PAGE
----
Results tagged ‘ Welington Castillo ’
* Welington Castillo has been nursing sore ribs but Dale Sveum said he expected the catcher back in the lineup on Sunday.
* Javier Baez has made the transition from high A ball to Double-A look relatively easy. Baez, the Cubs’ top prospect, batted .274 with 17 home runs and 57 RBIs in 76 games for Class A Daytona before he was promoted to Double-A Tennessee, and in 45 games, he was batting .310 with 17 home runs and 44 RBIs. GM Jed Hoyer said they expected Baez to go through “more of a process.”
“He’s had more success than we expected,” Hoyer said of the Cubs’ 2011 first-round Draft pick. “He got over that initial Double-a hurdle quickly and he’s been on a hot streak. Good for him. It’s been impressive that he adjusted as quick as he did.”
The shortstop is finishing on a high note.
“Hopefully, he’ll carry that forward into next year, the confidence he had in Double-A,” Hoyer said. “I think when he made the jump from high A to Double-A, we felt giving him the challenge was the right thing to do and he’s responded.”
Baez will not play in the Arizona Fall League, but top prospects Jorge Soler and Albert Almora will. The official AFL rosters were expected to be released later this month, and Hoyer said the Cubs will have an impressive group.
* The Cubs have yet to finalize who will be called up to the big league roster in September but the team will likely add players who are not currently on the 40-man roster but expected to be added this offseason. The Cubs also hope to add Luis Valbuena (right oblique strain) and Ryan Sweeney (left rib fracture), who were both on the disabled list.
— Carrie Muskat
Edwin Jackson will take the mound Sunday and try to complete the sweep against the Cardinals. Welington Castillo is batting fourth. He’s hitting .421 in his last 14 games. Here’s the lineup:
E. Jackson P
Travis Wood picked up another quality start and a quality at-bat. Wood notched his 18th quality start and belted his third home run to lift the Cubs to a 2-1 victory Sunday over the Giants and complete a sweep of the defending World Series champs. Welington Castillo smacked a tiebreaking home run with two outs in the seventh, his third of the year, to give Chicago its first series sweep in San Francisco since Sept. 13-15, 1993.
The Cubs concluded a 10-game West Coast swing through Denver, Phoenix and San Francisco 6-4, and picked up their 26th road win, three more than their total last season. Last year, the Cubs went 1-18 on the road against the NL West.
“I can’t remember ever as a player or anything having this kind of trip on the West Coast,” Dale Sveum said. “To win six out of 10 on the West Coast, no matter how good a team you are, it’s one of the harder things to do in baseball.”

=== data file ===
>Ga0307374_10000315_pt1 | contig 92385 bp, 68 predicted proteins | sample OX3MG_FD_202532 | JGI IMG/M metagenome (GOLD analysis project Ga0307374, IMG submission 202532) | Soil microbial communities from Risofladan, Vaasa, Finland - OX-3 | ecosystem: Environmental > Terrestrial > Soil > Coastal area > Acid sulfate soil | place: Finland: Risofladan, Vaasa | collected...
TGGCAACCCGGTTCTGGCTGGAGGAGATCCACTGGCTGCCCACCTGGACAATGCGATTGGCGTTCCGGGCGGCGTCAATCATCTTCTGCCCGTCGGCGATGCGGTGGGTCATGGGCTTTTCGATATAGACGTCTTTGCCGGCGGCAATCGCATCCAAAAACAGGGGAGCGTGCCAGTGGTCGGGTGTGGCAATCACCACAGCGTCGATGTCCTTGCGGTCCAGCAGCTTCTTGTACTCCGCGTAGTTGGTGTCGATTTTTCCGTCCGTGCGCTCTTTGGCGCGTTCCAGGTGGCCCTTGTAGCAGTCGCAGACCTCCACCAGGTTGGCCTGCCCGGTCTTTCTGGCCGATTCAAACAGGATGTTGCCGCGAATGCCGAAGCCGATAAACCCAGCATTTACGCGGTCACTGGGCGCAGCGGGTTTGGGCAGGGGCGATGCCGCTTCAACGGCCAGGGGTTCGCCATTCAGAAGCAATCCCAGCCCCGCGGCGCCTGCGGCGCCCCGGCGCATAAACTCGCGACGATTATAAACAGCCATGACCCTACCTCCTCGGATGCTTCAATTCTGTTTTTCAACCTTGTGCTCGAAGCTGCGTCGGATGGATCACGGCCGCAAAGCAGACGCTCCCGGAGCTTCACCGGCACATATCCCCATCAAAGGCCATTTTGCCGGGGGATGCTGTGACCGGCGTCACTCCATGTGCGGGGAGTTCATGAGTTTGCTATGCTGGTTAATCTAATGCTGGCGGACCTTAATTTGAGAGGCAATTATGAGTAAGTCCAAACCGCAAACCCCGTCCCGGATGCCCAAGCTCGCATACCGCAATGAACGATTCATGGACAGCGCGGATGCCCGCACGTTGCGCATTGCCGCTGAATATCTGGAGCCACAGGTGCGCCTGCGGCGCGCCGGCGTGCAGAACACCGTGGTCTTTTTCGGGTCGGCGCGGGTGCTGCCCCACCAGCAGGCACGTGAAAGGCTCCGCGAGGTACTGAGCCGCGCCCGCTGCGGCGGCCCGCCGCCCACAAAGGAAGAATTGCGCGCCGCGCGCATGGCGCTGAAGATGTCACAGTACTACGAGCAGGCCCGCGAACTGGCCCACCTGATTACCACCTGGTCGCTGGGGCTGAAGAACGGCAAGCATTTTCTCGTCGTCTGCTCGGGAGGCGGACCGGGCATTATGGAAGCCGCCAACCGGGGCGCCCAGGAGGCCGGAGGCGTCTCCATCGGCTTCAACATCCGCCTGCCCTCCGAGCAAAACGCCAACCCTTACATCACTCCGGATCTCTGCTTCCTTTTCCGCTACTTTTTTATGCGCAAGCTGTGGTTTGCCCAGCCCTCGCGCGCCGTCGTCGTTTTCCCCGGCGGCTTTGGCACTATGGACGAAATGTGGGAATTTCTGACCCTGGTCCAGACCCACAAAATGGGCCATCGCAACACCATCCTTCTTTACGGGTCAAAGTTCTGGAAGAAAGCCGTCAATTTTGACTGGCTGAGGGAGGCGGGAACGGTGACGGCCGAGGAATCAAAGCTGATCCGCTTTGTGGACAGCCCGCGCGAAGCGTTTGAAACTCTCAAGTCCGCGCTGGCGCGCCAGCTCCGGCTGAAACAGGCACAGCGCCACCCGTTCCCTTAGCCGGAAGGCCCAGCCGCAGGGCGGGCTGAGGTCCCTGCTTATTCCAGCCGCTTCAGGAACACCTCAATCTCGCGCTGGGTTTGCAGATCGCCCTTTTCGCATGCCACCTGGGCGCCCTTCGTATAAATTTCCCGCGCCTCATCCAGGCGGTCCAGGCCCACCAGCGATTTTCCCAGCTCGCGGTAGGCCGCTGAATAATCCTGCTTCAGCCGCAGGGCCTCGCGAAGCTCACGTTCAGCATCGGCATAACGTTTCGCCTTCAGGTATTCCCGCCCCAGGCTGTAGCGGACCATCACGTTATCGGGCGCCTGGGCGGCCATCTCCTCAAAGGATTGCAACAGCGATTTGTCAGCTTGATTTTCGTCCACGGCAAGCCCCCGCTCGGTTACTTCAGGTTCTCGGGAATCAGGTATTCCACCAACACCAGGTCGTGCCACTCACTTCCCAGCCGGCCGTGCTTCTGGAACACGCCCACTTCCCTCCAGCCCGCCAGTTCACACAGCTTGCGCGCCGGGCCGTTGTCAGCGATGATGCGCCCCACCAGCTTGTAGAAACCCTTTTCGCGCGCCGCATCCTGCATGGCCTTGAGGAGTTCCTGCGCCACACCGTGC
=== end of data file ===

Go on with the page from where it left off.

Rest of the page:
They did it without Matt Garza and Alfonso Soriano, both traded during the trip. On Sunday, Soriano had four hits, including a two-run homer and walk-off RBI single for the Yankees, which prompted loud cheers in the Cubs clubhouse. The high socks on Starlin Castro, Junior Lake and Luis Valbuena on Sunday? That’s Soriano style.
“We said we wanted to do it for Sori,” Castillo said of the socks switch.
Wood was in the trainer’s room and heard all the ruckus. The lefty was on the Cubs last year when they also overhauled the roster, dealing Ryan Dempster, Geovany Soto and others. This time, it’s different.
“It’s always a little different, especially when you lose a guy like Soriano,” Wood said. “He was one of our hottest bats, probably the hottest bat at the time. He’s the leader on the team and he’s been here the longest. It was sad to see him go, but I think he had a pretty solid day today. We just have to pull together and string some wins.”
The pitchers ruled. Wood singled to lead off the third and then homered off Tim Lincecum with two outs in the fifth, his third of the year, and the most by a Cubs pitcher since Carlos Zambrano hit four in 2009. It’s the first time Lincecum has ever served up a home run to a pitcher.
“I’m always surprised,” Wood said of his power. “I’m not up there trying to hit homers. I’m just trying to put good swings on it. I was able to get two hits today and fortunately one of them went over the fence. Unfortunately, I gave it up the next inning.”
Lincecum got a little payback with two hits off Wood, both singles.
The Giants loaded the bases with nobody out in the fifth, and Buster Posey hit into a bizarre double play, forcing the runners at third and at home. But Pablo Sandoval delivered an RBI double to tie the game. Castillo’s home run was all Wood needed, and ticked Lincecum off.
All three games were decided by one run. Winning those close games in front of sellout crowds can only help, Sveum said.
“A lot of these young guys have to get a feeling for that in the big leagues, and the feeling of the last three games here, how close every out was and how every pitch here meant everything, and the situations [Saturday night],” Sveum said. “These guys, some of them anyway, that multiplies by 10 when you’re in a pennant race, those kind of games. It’s always a learning process.”
— Carrie Muskat
Brian Bogusevic, sidelined since July 4 with tightness in his left hamstring, could be back in the Cubs lineup in time to face the Cardinals on Thursday.
“He’s pretty close,” Dale Sveum said of Bogusevic, who was batting .290 before he was injured. “It looks like the way things have gone the last couple days, by the Cardinals series on Thursday, he should be ready to play in a game. I think he’s at the point where he can pinch-hit and stay on the bases instead of using a pitcher to pinch-run before.”
Catcher Welington Castillo also was feeling better after being scratched from Monday’s game because he was feeling ill because of dehydration.
David DeJesus, on the disabled list since June 15 with a sprained right shoulder, was making progress, and able to hit in the cage and throw.
“It’s getting there,” DeJesus said Tuesday. “There are some movements that are like, ‘oh,’ [and it reminds me] something happened. I have to keep it tight.”
He’s tinkering with his hitting now.